The Space Force on Oct. 21 formally stood up its Space Operations Command, the main organization running satellites, radars, and other combat assets for regional military commanders around the world.
Lt. Gen. Stephen N. Whiting will run SpOC at Peterson Air Force Base, Colo. He has held similar positions in the Space Force and its predecessor, Air Force Space Command, for the last three years.
During a ceremony in Colorado Springs, Colo., Whiting laid out his three top priorities:
- Preparing combat-ready, cybersecure space forces driven by intelligence data, and building a diverse and healthy workforce culture
- Partnering with other parts of the Space Force, U.S. Space Command, the U.S. government, and private companies
- Providing tech-savvy military power in, from, and to space.
SpOC, one of three field commands created by the Space Force, complements the two other field groups built for acquisition and training. It can be thought of as parallel to the Air Force’s Air Combat Command.
Whiting told reporters the organization will oversee the launch ranges at Vandenberg Air Force Base, Calif., and Patrick Air Force Base, Fla., until those move to Space Systems Command, the Space Force acquisition branch.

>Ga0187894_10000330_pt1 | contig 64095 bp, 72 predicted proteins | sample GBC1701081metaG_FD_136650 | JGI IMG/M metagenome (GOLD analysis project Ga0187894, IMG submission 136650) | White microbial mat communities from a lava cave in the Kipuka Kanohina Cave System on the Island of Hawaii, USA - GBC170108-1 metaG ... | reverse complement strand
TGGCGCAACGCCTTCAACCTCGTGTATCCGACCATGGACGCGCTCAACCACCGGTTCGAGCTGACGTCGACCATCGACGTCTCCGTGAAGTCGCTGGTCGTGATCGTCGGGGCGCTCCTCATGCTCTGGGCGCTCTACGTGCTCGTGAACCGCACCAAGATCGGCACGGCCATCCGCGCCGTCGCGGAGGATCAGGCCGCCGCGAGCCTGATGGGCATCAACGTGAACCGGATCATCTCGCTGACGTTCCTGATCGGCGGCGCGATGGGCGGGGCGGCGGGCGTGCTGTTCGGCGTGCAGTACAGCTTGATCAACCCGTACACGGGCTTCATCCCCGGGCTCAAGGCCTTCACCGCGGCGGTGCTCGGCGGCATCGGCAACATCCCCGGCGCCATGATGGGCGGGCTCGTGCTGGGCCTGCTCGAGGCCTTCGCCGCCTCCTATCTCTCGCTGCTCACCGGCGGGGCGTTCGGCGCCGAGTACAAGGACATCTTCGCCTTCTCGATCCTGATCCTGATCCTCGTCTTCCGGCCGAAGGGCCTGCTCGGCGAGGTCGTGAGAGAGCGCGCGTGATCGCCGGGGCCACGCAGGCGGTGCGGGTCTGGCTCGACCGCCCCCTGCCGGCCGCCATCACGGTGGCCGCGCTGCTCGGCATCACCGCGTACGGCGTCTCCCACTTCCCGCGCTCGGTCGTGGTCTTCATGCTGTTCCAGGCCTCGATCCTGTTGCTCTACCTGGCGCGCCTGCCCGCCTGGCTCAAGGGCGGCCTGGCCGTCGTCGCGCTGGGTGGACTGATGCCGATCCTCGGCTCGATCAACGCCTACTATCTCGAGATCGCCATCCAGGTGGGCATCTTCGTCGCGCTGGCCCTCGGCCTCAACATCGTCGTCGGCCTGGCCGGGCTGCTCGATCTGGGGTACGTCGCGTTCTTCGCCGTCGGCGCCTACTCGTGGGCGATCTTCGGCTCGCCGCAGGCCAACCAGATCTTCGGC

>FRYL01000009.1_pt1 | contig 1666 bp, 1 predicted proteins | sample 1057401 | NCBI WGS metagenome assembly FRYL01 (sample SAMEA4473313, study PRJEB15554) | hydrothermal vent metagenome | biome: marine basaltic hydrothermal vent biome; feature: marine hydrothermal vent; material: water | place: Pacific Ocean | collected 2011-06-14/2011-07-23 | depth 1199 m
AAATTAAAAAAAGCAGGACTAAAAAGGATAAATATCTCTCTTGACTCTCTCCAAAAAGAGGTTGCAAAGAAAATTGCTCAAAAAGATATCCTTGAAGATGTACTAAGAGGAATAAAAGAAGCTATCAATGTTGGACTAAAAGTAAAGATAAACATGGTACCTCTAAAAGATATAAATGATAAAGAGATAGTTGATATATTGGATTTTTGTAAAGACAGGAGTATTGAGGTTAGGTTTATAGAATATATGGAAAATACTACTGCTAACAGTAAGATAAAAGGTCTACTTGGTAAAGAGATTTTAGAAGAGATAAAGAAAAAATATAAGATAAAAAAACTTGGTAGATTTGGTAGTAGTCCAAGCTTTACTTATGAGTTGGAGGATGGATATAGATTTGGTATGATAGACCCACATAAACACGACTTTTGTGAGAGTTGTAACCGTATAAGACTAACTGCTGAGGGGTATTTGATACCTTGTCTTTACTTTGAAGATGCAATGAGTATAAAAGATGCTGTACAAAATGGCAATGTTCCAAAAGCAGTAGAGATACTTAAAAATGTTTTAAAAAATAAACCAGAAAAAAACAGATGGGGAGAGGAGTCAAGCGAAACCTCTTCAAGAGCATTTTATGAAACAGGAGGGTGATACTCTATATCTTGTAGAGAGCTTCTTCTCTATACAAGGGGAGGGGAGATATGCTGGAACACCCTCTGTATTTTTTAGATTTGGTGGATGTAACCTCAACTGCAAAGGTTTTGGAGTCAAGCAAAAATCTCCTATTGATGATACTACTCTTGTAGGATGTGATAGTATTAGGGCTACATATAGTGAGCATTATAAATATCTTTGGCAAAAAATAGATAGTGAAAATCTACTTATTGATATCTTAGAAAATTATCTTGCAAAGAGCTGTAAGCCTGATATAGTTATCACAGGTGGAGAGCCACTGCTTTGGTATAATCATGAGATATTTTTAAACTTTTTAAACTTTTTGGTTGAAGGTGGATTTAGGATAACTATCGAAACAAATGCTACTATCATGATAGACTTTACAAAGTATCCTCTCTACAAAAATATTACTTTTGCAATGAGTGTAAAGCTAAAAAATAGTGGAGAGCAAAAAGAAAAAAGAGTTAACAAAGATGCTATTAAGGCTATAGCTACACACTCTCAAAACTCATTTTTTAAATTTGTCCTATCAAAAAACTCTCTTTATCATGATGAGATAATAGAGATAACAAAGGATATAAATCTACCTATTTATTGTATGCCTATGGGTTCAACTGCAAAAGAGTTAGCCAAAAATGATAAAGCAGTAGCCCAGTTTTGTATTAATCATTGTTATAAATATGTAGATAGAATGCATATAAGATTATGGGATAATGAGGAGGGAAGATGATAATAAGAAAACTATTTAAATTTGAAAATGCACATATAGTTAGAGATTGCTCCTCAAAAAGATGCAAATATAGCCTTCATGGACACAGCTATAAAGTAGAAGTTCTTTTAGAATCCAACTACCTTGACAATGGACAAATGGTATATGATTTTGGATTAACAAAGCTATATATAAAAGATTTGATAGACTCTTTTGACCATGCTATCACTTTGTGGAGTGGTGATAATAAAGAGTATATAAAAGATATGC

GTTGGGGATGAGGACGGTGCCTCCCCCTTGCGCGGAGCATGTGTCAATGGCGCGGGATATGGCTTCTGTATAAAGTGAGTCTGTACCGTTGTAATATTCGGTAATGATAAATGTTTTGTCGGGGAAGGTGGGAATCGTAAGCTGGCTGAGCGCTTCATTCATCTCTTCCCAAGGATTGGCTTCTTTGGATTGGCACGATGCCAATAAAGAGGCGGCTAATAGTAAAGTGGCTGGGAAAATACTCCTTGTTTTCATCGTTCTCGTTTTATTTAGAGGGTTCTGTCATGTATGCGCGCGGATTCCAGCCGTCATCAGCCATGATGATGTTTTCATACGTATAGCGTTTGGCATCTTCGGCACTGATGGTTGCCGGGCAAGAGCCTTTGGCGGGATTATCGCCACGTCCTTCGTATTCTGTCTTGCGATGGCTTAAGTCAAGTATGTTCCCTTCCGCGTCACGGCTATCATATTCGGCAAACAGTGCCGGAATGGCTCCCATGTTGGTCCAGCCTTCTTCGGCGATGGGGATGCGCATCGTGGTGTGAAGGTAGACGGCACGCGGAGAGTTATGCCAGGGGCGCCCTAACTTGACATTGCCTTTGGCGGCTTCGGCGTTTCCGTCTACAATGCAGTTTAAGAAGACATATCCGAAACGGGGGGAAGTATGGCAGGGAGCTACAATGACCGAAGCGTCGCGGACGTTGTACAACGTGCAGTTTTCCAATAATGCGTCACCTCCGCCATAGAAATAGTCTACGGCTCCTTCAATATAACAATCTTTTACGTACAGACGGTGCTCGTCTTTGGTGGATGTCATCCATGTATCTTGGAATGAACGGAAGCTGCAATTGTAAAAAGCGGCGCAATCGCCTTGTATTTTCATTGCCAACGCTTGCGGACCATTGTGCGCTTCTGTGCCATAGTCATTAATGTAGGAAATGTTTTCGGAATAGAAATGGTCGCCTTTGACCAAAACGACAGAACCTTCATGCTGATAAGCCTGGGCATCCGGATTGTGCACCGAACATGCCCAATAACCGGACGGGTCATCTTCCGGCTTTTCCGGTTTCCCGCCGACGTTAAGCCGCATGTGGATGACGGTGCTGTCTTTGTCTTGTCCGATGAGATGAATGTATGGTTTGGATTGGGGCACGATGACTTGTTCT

The service will continue to assess how many people SpOC needs as Army and Navy personnel transfer into the Space Force, and as combat requirements grow.
The plethora of space operations entities can get confusing. The Space Force’s Space Operations Command manages the personnel, hardware, and software that U.S. Space Command, the warfighting organization run by Army Gen. James H. Dickinson, wields through units at home and overseas.
Vandenberg Air Force Base, Calif., also hosts a Space Operations Command, a subordinate group that carries out daily missions and will be renamed as “SpOC West.” The Space Force is not planning any other regional SpOCs, Whiting said.
SpOC West functions as SPACECOM’s Combined Force Space Component Command at Vandenberg as well. In that role, it is in charge of supporting other combatant commanders and the joint force through the Combined Space Operations Center at Vandenberg, which works with other countries and commercial companies on missions like tracking missile launches and resolving interference with communications satellite signals.
Whiting replaces Maj. Gen. John E. Shaw, who was recently nominated to become U.S. Space Command’s three-star deputy commander. The Senate has not yet confirmed Shaw to that post.